I looked around and decided to just hang out right around where I was and see if everyone was going to follow the 2:13:00 pace or if anyone would lay off.

This in itself was going against my original plan. I was supposed to be content to run 2:14:00 pace, no matter if I had to do it on my own.

I went through 5k in 15:43. This felt ridiculously easy, and it was only slightly faster than my goal pace. The group following 2:13:00 pace, were only a few seconds ahead of me at that point. So, I made the fatal decision to just go with them.

At that point I stopped looking at my splits and just tried to get comfortable in the middle of the group (out of the wind).

The pace felt easy through 10km and 15km. My calves started to get a little bit tight some time between 15km and 20km. But, I just tried to ignore that and focus on running smooth and economical.

I realized at 15km that I was almost 45 seconds up on my goal pace.

I panicked a little and had a look behind me to see if there was going to be anyone to run with if I slowed down. It didn't look promising. So, I made the rookie mistake of thinking things would be easier if I just stayed with the group even though the pace was faster than I wanted. But, to be honest this pace wasn't too hard and when I made the decision to stick with the group I actually started to tell myself I was going to be able to hit the ' standard of 2:12:38.

Obviously; in hindsight, this was pure craziness and was clearly just the hormones or endorphines or something polluting my train of thought.

I went through the ½ marathon in 66:00.

At that point I was still in the same frame of mind that things were easy and I would be fine.

I stayed on the same pace through 25km in 1:18:03 (a little over a minute ahead of 2:14:00 pace)

[Image: rotterdam.cityrun.300.jpg]

At that point I told myself I had given myself enough of a buffer and should be able to make it in under the standard.

I allowed the group to go from 25-26k.

But then maintained the little gap I had given them to 29km. At that point I have to thank Pacemaker #83 A Kenyan who was pacing at a faster pace and at that point was just walking, presumable to 30km. I made eye contact with him, for some reason, and he yelled at me, you have to catch those guys.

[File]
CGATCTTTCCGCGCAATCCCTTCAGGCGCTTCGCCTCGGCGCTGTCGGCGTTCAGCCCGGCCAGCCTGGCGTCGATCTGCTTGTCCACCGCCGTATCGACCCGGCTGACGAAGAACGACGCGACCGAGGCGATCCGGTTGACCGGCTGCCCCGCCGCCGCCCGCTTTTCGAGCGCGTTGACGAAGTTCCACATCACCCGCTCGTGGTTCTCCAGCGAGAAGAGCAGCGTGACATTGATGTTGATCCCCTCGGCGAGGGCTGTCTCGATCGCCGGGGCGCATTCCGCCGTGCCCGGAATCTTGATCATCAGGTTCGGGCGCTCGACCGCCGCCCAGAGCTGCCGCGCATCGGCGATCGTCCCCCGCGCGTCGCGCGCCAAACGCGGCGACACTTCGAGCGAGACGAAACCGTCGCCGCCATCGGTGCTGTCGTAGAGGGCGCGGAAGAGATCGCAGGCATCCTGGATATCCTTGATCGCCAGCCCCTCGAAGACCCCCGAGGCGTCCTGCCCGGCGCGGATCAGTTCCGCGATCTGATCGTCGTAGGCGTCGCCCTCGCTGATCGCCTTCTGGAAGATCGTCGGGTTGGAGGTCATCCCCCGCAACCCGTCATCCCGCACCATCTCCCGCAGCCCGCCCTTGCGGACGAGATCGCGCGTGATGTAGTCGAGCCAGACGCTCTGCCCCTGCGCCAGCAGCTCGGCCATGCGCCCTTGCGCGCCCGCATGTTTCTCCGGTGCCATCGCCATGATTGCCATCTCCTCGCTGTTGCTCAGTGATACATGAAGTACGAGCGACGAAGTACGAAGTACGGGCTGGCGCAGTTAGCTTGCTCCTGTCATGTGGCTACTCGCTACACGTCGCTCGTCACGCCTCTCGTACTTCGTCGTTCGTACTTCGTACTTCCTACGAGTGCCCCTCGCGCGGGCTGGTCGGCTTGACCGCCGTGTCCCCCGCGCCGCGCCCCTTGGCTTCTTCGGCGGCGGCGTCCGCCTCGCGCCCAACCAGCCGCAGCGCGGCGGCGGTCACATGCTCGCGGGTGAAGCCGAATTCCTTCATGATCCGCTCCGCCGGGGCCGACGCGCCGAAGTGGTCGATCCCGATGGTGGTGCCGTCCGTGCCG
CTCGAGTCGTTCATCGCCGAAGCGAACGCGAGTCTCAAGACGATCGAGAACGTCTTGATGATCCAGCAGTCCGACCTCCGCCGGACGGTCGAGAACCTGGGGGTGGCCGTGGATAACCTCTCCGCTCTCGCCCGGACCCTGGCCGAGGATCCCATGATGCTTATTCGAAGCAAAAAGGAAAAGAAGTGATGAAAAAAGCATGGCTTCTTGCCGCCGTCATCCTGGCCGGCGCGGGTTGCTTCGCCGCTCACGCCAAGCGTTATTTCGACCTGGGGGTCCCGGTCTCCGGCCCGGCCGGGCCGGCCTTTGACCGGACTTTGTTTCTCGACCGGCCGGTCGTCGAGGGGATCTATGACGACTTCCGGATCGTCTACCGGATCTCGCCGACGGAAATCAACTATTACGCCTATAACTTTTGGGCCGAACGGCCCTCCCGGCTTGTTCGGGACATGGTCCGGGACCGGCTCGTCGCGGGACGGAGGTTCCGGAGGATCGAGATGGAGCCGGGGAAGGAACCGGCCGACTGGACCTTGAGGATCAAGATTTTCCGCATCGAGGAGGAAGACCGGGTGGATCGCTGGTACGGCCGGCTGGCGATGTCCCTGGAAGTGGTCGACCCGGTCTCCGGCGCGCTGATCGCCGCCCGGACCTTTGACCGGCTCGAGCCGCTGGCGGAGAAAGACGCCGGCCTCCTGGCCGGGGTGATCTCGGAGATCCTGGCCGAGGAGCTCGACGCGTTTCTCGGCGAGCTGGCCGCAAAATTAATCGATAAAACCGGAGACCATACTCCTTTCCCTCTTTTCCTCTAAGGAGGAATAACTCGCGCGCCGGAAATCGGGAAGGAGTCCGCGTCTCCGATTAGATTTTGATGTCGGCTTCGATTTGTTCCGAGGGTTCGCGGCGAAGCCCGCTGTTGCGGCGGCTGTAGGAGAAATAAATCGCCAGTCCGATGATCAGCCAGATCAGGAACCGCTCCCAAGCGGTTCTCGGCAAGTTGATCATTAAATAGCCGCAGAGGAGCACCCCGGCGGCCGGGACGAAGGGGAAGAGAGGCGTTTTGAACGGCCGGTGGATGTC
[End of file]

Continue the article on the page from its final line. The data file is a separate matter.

I turned to him and said do you want to help? 5 seconds later he was in front of me trying to help me bridge the gap.

At 30k I still hadn't caught the other guys so I told him to just stop that I would be able to maintain this pace myself!

Oh Boy was I wrong.

I was fine through 31 and 32km, but started to get a bit worried. My back was getting sore, and my right hamstring was tightening up. I made it to 33km still maintaining well (9:30 for the 3km from 30-33km). But, then we turned into a neighbourhood, with cobblestones.

Something about that surface just made every muscle and bone in my body feel crap. I guess it was around this time that I started to hit THE WALL!

I got to 35km, having run 6:45 for the last 2km.

I worked out that I was still a good 45 seconds up on 2:14:00 pace. I still thought there was a chance I could hang on.

I ran a 3:20km from 35-36km. But then a 3:27 from 36-37km.

With 5.195km to go I was at 1:57:03. I was able to calculate that I probably needed to run close to 3:10 . But, I just was not able to. I ran 3:20 from 37-38km. With every step I thought either a calf or a hamstring might snap.

Within a few minutes I went from thinking about the standard to thinking about not walking!

I ran 3:30-3:35km the rest of the way to the finish and was just really upset at myself for not sticking to the plan.

I finished 16th overall in 2:15:16 (gross time) or 2:15:13(net time).

I am not sure which to claim as my time?

It did take me a few seconds to cross the start mats, so I am going to claim 2:15:13.

Here are my splits (according to my watch, not the results found on the race website) 15:43, 31.18 (15.34), 46.56(15.38), 1:02:26(15:30), 1:18:03(15:37), 1:33:58(15:54), 1:50:13(16:15), 2:07:27(17:14!), 2:15:13.

I was really disappointed when I finished, but quickly got on the phone to my coach (Steve Boyd) who was a little disappointed with my first half antics.

It is definitely a hard result to swallow. This was a race where, when I was done, I didn't want there to be any what if.

Unfortunately, I did not execute the race properly, so there are quite a few at this point. Other people are trying to tell me I should be satisfied with that as a debut marathon. But, I am finding it hard to. I know getting the standard was going to be a challenge all along.

I am obviously disappointed the dream of being an Olympian will have to wait another 4 years.

This was the last in the 5 article Dylan has written, we have found them to be of an exceptional quality, giving a view into an elite athlete's life and thoughts Read the First - Dylan Wykes, World Cross and Marathon Debut journal